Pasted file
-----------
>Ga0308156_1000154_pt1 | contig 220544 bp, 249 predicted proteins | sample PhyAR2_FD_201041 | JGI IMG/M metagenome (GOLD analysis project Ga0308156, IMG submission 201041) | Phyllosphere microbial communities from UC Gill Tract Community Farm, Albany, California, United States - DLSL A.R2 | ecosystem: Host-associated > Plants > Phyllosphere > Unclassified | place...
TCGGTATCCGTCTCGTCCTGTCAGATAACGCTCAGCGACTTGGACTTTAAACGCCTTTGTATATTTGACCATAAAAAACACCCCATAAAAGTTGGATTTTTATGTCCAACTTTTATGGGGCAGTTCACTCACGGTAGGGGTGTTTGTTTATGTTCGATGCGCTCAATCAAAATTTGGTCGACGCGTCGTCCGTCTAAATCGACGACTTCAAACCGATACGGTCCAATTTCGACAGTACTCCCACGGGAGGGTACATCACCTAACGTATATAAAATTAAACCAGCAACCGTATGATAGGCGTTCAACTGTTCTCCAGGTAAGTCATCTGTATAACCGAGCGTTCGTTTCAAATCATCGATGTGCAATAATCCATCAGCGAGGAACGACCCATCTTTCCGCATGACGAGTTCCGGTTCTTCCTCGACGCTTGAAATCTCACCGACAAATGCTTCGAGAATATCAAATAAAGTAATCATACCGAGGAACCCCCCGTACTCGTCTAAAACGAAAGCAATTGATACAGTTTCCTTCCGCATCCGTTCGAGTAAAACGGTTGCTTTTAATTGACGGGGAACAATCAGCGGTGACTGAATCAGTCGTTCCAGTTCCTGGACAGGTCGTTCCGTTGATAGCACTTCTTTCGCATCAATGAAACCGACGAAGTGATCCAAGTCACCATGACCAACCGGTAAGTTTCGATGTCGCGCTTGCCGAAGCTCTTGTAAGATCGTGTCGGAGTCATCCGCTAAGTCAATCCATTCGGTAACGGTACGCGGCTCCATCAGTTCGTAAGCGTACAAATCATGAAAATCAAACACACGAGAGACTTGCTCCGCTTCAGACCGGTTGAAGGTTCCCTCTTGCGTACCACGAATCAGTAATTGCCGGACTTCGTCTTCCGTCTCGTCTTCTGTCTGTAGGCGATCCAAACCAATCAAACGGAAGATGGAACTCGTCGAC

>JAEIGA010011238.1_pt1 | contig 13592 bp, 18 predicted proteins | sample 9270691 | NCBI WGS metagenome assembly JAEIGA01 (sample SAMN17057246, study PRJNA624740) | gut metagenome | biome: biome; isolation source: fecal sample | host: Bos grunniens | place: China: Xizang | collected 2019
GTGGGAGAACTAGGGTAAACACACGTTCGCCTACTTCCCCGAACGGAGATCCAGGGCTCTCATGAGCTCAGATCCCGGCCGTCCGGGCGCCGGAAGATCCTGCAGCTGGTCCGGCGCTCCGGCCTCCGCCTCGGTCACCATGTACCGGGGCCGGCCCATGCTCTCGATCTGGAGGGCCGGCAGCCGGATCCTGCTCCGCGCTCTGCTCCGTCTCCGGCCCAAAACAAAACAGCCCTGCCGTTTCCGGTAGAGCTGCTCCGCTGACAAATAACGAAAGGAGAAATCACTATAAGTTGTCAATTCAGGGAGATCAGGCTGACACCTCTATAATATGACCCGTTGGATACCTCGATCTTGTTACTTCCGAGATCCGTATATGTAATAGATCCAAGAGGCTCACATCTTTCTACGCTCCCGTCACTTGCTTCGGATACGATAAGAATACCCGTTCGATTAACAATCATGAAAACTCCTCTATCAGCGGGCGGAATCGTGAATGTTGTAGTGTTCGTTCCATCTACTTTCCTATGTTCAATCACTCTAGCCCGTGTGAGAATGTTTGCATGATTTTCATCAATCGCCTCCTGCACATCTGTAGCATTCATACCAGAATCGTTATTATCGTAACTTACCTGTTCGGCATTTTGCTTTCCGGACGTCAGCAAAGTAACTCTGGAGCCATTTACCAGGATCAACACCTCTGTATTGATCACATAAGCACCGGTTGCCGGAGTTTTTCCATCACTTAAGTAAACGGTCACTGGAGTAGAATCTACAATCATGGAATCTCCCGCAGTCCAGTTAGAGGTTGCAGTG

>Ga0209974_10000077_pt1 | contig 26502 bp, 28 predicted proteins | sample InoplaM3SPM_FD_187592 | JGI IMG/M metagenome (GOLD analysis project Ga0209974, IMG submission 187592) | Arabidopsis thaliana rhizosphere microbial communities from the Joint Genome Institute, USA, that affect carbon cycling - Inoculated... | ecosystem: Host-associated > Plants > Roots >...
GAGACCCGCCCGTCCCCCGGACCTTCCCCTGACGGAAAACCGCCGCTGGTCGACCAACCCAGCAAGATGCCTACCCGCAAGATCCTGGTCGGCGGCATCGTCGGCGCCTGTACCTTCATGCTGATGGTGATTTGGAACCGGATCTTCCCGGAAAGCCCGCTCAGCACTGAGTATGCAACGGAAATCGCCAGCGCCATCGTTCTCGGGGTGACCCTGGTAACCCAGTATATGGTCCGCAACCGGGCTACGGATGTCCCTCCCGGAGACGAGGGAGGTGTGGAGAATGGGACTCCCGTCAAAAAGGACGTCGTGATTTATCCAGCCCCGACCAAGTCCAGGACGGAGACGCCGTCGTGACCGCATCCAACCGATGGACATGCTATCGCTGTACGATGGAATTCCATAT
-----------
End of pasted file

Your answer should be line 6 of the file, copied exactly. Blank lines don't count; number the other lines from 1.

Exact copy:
GAGACCCGCCCGTCCCCCGGACCTTCCCCTGACGGAAAACCGCCGCTGGTCGACCAACCCAGCAAGATGCCTACCCGCAAGATCCTGGTCGGCGGCATCGTCGGCGCCTGTACCTTCATGCTGATGGTGATTTGGAACCGGATCTTCCCGGAAAGCCCGCTCAGCACTGAGTATGCAACGGAAATCGCCAGCGCCATCGTTCTCGGGGTGACCCTGGTAACCCAGTATATGGTCCGCAACCGGGCTACGGATGTCCCTCCCGGAGACGAGGGAGGTGTGGAGAATGGGACTCCCGTCAAAAAGGACGTCGTGATTTATCCAGCCCCGACCAAGTCCAGGACGGAGACGCCGTCGTGACCGCATCCAACCGATGGACATGCTATCGCTGTACGATGGAATTCCATAT